Cocoa & Me truffles

Finally, Tartlette’s recipe! It is unusual here in that it doesn’t require any double cream, but relies on dark chocolate, butter, icing sugar and egg yolks. This was handy as I’d just used all of the cream up!

I made a half batch as I didn’t have quite enough butter, reduced the quantity of icing sugar to 50g, and altered the method for greater simplicity by heating the chocolate and butter together in a bain-marie; whisking the egg and icing sugar together, and finally mixing the sugary eggy mixture into the melted chocolate and chilling the tempting chocolatey goo in the fridge.

Tartlette truffles

I actually really loved the Tartlette truffles, and they went down very well with everyone (except the resident chocolate hater). They had a great texture and flavour, and like the Cocoa & Me truffles solidified nicely, which is always a plus in my book as it means I don’t have to roll them in an additional coating of chocolate. They had a slightly less smooth mouthfeel than my usual truffles and I’m not quite sure why. It wasn’t unpleasant at all, just noticeable.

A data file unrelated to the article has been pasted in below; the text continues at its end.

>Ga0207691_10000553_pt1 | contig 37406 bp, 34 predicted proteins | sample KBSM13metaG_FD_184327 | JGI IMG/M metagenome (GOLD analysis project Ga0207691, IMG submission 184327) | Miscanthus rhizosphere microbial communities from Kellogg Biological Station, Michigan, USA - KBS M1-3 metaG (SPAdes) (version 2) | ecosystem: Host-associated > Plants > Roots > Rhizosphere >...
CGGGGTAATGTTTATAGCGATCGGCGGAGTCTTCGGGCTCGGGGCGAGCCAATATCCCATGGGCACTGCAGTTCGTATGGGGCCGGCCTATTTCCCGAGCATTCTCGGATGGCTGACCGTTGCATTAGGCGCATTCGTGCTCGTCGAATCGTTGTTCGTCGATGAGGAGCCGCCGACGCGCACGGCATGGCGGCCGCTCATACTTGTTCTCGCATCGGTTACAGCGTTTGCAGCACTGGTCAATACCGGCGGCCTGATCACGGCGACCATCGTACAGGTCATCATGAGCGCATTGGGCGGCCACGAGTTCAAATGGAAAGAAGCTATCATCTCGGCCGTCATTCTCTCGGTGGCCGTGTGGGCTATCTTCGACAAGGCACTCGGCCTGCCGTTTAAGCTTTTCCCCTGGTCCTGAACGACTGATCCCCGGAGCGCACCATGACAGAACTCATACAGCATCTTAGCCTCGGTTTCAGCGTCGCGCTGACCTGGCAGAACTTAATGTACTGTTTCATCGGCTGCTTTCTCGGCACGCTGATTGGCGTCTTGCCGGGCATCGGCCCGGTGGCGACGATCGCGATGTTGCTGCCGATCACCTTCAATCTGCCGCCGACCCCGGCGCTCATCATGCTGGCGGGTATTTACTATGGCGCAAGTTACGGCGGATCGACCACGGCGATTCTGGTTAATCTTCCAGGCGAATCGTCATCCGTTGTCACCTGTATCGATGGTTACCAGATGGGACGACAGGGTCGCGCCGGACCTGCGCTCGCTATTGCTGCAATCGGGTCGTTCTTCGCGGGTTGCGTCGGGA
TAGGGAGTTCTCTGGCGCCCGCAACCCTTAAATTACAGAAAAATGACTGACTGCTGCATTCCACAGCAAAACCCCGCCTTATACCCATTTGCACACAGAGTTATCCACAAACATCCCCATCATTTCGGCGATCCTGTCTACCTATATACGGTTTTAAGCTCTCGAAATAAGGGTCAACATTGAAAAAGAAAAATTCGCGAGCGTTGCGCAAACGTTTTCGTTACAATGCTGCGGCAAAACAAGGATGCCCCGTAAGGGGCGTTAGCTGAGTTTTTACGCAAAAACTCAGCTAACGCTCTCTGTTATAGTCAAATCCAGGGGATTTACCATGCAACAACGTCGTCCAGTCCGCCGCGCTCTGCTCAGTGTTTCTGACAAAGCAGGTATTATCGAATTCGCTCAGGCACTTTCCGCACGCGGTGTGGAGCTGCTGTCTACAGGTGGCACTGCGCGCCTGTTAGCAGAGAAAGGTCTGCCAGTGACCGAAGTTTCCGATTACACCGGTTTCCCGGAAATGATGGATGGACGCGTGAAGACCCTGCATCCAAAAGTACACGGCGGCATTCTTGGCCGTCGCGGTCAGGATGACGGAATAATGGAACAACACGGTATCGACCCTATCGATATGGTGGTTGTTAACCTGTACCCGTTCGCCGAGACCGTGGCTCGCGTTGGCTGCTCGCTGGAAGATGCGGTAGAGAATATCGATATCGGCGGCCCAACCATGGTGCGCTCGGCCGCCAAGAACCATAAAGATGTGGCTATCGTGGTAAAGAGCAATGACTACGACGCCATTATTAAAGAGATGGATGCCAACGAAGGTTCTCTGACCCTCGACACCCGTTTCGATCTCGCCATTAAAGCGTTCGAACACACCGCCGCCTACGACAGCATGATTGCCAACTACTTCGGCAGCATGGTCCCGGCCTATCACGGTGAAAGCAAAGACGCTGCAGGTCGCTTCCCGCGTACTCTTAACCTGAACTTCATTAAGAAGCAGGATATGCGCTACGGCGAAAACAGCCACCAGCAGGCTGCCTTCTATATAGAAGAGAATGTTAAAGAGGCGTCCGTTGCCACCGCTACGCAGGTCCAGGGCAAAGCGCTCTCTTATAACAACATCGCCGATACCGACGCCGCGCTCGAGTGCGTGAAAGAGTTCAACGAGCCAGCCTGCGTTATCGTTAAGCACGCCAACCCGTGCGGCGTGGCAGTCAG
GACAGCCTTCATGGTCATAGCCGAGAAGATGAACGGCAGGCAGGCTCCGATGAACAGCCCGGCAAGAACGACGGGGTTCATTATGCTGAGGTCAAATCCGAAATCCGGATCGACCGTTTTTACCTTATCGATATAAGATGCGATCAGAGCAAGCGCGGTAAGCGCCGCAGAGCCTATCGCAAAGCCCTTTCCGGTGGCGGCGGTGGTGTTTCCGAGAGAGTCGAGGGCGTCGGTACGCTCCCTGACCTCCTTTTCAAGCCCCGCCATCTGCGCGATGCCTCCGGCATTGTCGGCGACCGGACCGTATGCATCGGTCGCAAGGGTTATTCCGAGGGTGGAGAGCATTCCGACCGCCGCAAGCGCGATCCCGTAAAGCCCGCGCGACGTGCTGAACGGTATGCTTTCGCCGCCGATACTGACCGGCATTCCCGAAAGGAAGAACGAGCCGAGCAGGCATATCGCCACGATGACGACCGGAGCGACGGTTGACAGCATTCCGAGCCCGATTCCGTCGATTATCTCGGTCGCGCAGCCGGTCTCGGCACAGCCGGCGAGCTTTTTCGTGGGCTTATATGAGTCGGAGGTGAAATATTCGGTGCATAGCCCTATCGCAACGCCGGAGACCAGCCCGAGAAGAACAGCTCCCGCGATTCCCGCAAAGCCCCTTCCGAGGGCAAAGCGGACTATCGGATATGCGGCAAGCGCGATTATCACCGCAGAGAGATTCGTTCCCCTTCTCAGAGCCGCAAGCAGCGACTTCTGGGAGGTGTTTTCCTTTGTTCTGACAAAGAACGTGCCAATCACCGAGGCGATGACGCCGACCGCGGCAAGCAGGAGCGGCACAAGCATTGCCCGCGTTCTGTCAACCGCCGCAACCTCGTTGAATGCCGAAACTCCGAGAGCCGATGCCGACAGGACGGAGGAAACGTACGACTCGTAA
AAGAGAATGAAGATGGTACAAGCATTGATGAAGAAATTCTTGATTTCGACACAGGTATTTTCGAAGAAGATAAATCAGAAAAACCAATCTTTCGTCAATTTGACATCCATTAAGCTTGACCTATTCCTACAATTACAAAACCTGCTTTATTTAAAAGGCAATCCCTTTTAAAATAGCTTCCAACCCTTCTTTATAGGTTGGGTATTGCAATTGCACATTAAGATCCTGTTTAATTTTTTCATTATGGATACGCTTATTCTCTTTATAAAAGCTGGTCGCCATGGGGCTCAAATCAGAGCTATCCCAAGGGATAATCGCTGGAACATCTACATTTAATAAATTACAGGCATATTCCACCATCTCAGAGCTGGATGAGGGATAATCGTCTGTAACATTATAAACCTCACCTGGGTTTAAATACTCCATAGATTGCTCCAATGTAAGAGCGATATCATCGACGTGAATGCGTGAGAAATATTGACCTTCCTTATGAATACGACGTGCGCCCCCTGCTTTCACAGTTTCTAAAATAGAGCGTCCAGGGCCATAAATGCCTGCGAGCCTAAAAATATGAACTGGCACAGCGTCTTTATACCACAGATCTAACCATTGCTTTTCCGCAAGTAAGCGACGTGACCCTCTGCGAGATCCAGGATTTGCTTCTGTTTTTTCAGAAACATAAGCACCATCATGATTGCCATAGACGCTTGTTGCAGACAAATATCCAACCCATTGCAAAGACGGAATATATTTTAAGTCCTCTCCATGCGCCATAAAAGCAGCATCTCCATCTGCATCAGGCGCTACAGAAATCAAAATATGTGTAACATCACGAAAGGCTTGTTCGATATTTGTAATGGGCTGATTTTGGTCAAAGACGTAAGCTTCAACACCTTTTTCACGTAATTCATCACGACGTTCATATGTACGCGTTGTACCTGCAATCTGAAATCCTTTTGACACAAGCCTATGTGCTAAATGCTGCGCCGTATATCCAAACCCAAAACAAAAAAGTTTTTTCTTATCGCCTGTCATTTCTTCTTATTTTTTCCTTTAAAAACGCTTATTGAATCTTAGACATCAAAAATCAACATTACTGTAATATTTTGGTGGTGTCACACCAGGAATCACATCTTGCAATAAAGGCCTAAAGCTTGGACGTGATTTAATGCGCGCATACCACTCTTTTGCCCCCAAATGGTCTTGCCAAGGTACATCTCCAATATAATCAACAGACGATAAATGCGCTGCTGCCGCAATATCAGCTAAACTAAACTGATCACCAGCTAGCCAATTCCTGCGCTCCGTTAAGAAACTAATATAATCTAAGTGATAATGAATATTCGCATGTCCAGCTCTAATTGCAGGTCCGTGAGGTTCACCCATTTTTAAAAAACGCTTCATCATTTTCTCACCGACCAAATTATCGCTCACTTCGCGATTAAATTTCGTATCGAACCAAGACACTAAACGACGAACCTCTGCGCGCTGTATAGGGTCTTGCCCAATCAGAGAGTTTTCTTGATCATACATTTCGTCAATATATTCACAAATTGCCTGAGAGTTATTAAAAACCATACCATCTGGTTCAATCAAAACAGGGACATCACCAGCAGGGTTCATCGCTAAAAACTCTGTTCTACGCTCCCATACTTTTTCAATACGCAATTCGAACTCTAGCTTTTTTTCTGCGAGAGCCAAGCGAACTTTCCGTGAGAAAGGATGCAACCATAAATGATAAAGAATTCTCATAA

These truffles are definitely one to make again, and possibly experiment further with by adding other flavourings e.g. adding a bit of jam, and rolling them in freeze-dried raspberry powder.

So …

What wins the prize of Perfect Truffle?

Well, I still prefer my go-to recipe in terms of simplicity, and all-round pleasing flavour, especially when it comes to a younger, more sweet-toothed audience. Accolades for flavour and ease of packaging go towards the Tartlette ones. For the sophisticated palate, the Paul Young truffles are a winner. Pick and choose your chocolate vice 🙂